Apple powers ahead;Hardware

11th June 1999 at 01:00
Despite the ubiquity of Windows PCs, Apple's nimble footing is keeping it one technological step ahead of the Wintel (WindowsIntel) giant. At a press briefing last month, a new, superfast PowerBook laptop was just one reason why Apple aficionados will be reassured for keeping faith with the Macintosh platform.

The new PowerBook G3 is faster, thinner and lighter and, priced from pound;1,599 (ex VAT), is likely to find favour among advisers, executives and teachers needing extra power and sophistication - for example, for presentations and manipulating media.

It augurs well for the educationconsumer PowerBook expected in autumn. Speculation about this machine is rife as a lot rides on it. If it is as popular as the iMac, it will be very good news for Apple and its customers. There are even websites outlining what is expected (see list at end).

Battery life for these new PowerBooks (and for older ones) has been optimised by the latest tweak to the Mac operating system, MacOS 8.6, now available by free Internet download for existing OS 8.5 users or by ordering a pound;14 CD-Rom from the Apple UK website.

Mac OS 8.6 is said to increase battery life by up to 25 per cent. So the new laptop, with its two-battery capability, is theoretically capable of up to 10 hours' use away from the mains. OS 8.6 also gives greater stability, better printing and searching, support for DVD and enhanced games support.

In some ways, software improvements were the most interesting message for the Macintosh community. By mid-May, more than three million upgrades to QuickTime 4 Public Beta had been downloaded from the Apple website. This multimedia software now handles a massive range of media, is Internet-savvy and is at the heart of a product which would be a boon to any school or college interested in video editing - Final Cut Pro.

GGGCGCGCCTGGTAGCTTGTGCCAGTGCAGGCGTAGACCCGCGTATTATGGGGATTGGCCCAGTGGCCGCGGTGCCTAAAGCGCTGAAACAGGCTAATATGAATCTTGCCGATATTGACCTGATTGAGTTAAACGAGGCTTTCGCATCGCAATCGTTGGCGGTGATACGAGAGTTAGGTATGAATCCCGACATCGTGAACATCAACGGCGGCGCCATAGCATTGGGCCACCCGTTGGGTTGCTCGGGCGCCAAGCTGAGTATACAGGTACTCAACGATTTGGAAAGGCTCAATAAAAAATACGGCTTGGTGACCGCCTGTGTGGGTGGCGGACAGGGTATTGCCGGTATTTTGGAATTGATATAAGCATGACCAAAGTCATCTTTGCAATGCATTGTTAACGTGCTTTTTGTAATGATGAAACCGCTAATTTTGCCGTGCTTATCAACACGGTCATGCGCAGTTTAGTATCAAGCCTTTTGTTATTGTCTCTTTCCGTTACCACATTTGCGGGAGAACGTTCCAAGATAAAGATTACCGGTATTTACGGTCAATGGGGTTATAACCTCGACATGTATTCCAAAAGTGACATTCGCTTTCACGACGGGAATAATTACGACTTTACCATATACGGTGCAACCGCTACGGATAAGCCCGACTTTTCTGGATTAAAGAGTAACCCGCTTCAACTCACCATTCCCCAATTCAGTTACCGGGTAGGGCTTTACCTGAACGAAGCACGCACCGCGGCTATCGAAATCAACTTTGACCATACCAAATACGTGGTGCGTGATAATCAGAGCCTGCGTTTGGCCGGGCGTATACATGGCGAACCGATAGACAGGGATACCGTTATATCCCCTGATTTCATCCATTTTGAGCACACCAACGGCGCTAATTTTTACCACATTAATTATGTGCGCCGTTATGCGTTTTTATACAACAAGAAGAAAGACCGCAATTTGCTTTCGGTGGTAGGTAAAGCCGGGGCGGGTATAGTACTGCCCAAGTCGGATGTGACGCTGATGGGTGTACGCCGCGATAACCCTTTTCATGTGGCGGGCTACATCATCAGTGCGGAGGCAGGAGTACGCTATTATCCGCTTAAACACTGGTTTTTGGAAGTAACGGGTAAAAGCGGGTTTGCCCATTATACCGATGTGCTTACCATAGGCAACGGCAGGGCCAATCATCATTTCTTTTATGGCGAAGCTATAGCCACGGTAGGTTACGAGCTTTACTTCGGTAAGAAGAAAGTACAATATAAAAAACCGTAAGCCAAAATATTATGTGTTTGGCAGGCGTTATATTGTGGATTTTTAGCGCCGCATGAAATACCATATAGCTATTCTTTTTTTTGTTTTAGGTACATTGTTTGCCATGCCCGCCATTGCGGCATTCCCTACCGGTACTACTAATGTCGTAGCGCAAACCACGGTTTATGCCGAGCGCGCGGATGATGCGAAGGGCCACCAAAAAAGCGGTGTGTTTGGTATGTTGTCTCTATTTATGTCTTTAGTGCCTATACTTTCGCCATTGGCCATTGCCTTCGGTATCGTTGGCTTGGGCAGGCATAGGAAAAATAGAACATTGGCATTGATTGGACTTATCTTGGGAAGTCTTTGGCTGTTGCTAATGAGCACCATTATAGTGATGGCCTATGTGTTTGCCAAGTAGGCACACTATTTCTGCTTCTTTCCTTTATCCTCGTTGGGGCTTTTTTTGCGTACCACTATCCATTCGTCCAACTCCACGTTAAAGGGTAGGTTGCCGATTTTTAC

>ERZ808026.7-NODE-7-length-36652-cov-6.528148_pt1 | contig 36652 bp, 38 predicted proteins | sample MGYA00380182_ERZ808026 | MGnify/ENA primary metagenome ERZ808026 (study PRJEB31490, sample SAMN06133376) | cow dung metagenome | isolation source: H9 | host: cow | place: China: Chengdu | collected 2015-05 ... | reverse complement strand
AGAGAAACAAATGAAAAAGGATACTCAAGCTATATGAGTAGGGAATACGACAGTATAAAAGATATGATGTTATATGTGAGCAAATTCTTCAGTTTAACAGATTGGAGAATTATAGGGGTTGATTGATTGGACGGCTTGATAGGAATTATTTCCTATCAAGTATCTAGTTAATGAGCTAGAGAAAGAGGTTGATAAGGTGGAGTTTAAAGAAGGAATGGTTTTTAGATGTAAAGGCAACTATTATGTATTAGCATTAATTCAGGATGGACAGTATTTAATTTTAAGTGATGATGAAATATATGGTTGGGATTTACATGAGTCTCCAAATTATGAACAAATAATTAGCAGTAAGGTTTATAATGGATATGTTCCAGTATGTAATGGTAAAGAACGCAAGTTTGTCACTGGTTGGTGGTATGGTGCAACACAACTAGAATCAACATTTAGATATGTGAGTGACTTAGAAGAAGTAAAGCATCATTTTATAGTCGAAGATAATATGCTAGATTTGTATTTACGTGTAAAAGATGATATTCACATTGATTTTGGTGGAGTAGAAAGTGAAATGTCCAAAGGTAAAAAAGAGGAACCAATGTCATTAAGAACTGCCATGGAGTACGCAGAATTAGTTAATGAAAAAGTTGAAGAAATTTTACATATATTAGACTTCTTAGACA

Already released in the US, Final Cut should be available here in September. This media editing program, coupled with Apple's new G3 computers with their high-speed FireWire connections, is said to have reduced the cost of broadcasting-standard video editing by nine tenths to S10,000 in the US. The program costs just under $1,000, but is available to education at half price.

FireWire, although still relatively new, is already being taken up by hardware companies. Apple showed a FirePower hard drive (14.4Gb, pound;599) that copied a huge amount of data (25Mb) in less than a minute Finally, for any school with multiple users for its machines - ie most of them - Apple's next operating system, codenamed Sonata, has new advantages. It allows Macs to be set up for different users, each with a password, so that individual students can have their own access with different software and facilities if required.

What remains to be seen is whether this will be a moonlight Sonata for Apple or sheer moonshine (the expected Windows response), but the previews are impressive.

Merlin John

Apple Computer UK -

Quicktime 4 Public Beta -

Apple news and gossip -

FirePower -

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